German unemployment rose by 56,000 on the month in January, its third straight rise and biggest increase in nearly four years, in a sign that Europe's largest economy is in deep recession with an election looming.
The seasonally adjusted rise surpassed the consensus forecast for an increase of 30,000 on the month ECONDE in a Reuters poll of 37 economists. It marked the biggest gain since March 2005, when the jobless total surged above 5 million to a post-war high.
“In coming months we must expect a further significant rise in unemployment figures. At the ed of the year we could have half a million more jobless,” said Juergen Michels at Citigroup.
The increase reported by the Federal Labour Office confirmed a figure earlier obtained by Reuters. The euro had slipped after a Labour Office spokesman said the consensus forecast was over-optimistic.
The rise took the adjusted jobless total to 3.267 million, giving an unemployment rate of 7.8%, the Office data showed. The headline unadjusted jobless total rose by 387,000 to 3.489 million.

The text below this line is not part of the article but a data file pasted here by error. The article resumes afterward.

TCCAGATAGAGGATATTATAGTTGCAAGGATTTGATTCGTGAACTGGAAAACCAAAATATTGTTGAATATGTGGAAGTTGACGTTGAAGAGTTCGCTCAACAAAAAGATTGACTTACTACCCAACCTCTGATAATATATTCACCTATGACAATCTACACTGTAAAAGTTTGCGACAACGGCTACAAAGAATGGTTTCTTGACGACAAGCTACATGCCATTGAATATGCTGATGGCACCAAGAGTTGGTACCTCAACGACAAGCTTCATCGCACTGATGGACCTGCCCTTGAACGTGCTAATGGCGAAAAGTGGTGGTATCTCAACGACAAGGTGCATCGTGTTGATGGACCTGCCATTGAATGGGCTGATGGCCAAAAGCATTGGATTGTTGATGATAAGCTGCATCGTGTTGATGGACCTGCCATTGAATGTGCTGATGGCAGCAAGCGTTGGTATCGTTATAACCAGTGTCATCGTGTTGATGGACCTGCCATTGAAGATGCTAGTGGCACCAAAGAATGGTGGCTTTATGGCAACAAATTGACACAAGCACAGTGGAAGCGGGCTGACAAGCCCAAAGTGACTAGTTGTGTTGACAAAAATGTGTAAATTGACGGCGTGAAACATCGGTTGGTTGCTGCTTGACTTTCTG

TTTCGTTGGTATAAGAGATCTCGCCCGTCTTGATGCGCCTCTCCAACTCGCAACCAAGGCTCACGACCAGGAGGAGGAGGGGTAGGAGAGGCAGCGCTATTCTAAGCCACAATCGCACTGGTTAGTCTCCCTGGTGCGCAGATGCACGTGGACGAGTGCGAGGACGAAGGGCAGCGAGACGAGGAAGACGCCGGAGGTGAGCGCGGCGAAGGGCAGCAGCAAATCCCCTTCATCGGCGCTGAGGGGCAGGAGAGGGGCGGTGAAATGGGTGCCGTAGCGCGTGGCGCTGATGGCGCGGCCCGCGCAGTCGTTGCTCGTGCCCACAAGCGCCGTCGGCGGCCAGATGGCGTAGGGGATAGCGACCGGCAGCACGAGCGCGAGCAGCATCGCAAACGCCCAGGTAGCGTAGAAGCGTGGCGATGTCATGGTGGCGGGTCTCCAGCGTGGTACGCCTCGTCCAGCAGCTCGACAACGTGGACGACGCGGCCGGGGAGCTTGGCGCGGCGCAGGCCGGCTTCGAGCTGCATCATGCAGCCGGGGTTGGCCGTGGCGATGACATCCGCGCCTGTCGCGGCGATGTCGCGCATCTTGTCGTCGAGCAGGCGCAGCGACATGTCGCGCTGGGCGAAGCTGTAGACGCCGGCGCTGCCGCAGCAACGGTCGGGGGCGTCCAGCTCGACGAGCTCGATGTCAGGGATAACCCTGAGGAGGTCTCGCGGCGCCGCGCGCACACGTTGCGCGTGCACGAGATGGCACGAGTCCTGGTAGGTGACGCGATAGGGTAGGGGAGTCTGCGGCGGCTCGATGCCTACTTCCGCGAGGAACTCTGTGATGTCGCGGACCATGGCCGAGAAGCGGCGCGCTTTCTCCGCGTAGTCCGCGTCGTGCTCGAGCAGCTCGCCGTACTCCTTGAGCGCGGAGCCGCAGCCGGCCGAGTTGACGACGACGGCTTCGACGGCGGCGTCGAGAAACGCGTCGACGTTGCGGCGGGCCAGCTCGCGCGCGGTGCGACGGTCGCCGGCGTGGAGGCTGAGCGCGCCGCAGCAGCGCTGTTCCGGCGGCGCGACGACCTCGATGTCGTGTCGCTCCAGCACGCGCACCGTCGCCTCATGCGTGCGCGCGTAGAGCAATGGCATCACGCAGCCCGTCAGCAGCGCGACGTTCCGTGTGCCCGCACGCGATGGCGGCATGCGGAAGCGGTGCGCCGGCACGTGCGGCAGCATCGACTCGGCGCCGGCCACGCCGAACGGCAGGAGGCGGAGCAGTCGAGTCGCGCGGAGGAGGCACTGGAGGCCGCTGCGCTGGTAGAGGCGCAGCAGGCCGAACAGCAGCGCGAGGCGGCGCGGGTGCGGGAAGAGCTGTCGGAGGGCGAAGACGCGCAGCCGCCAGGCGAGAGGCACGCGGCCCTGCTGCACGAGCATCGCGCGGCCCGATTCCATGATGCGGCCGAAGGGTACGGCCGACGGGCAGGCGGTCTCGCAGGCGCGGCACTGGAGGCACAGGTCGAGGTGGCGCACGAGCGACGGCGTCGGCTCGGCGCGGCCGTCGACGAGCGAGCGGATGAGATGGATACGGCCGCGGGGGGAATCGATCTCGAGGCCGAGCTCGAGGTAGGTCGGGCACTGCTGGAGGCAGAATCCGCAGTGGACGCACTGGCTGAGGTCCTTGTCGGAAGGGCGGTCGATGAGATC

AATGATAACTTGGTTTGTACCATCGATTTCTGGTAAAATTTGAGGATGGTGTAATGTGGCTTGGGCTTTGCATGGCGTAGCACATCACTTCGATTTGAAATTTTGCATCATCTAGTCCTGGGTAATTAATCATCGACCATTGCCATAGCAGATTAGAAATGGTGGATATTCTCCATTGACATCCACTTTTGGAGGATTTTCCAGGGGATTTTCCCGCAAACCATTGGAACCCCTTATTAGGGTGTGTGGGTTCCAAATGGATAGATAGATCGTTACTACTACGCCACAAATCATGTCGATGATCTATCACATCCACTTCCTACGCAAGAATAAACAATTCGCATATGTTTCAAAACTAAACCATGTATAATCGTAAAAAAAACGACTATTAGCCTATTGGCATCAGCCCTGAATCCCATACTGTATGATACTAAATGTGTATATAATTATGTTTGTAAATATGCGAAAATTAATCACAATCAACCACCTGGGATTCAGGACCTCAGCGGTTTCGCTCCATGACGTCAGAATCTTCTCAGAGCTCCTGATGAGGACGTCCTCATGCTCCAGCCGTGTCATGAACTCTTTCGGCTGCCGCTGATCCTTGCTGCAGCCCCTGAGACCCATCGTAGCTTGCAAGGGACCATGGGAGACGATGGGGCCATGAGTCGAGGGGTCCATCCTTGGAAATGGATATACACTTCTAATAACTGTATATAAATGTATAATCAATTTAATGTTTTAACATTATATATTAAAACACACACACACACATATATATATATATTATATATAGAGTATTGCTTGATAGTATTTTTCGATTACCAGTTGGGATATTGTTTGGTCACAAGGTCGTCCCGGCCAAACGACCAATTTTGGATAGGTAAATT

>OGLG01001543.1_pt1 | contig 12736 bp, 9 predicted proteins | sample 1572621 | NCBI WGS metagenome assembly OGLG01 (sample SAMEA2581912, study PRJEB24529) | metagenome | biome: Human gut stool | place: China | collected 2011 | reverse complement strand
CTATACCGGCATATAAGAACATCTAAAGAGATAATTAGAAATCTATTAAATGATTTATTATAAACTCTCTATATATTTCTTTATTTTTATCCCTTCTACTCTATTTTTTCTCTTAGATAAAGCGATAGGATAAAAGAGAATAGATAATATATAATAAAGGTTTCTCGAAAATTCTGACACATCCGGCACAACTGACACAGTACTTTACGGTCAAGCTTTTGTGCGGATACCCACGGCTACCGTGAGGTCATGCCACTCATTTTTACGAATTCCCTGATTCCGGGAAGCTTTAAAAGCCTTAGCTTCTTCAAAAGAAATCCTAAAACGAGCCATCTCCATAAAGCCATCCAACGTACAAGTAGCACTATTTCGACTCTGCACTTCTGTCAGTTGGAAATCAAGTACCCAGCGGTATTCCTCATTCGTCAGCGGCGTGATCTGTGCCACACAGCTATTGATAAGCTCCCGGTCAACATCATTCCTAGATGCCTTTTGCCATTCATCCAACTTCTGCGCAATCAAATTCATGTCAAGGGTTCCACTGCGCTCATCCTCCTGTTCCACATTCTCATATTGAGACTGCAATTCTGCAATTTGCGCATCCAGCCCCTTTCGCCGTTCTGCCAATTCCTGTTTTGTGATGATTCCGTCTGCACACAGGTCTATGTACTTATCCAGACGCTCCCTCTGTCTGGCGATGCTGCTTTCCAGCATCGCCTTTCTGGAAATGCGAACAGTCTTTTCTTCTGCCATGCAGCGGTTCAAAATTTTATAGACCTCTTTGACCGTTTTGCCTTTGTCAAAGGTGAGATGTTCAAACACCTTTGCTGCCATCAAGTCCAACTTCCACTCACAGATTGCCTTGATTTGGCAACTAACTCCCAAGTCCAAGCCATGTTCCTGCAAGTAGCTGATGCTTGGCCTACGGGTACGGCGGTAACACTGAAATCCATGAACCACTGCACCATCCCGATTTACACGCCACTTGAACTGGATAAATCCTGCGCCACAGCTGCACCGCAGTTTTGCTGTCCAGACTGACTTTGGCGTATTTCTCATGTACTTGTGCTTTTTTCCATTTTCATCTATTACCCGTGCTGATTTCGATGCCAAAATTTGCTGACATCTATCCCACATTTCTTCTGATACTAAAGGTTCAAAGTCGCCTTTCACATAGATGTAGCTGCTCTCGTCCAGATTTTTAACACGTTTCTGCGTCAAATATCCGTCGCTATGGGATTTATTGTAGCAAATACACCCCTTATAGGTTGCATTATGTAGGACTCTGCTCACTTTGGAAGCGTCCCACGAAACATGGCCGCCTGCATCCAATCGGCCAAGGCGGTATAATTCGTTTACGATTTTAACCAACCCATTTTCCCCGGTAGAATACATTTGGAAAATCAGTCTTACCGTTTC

“The economic downturn is now hitting the labor market. The three most important labor market indicators are showing negative development: unemployment has risen, full-benefits paying jobs have declined and readiness to hire is sinking strongly,” Labour Office chief Frank-Juergen Weise said.
The German jobless rise poses risks to Chancellor Angela Merkel's conservatives and her coalition partners, the Social Democrats, who will contest a federal election in September.
A sharp rise in joblessness four years ago, partly linked to the introduction of labor market reforms, hit support for Merkel's Social Democrat predecessor Gerhard Schroeder and forced him to call early elections.
A revision to previous data made January's increase the third month in a row that the unemployment total has risen.
The coalition had presided over a steady fall in unemployment since the last election in 2005, but the foreign demand that has fuelled export-driven growth in the German economy since then is fading fast.
German companies are slashing jobs in response to a deep recession, which is sapping demand for their goods and services.
Retailer Metro AG said last week it planned to cut about 15,000 jobs by 2012 as part of a restructuring program.
ThyssenKrupp's chief executive Ekkehard Schulz said last week he would not rule out further output cuts at the steelmaker, shortened work hours and job cuts, due to uncertainty about how deep the recession would be and how long it would last.
“I have never seen, in my more than 40 years of experience, such a sharp slump as we have seen in the past months,” said Schulz. ThyssenKrupp is Germany's biggest steel maker. (Reuters)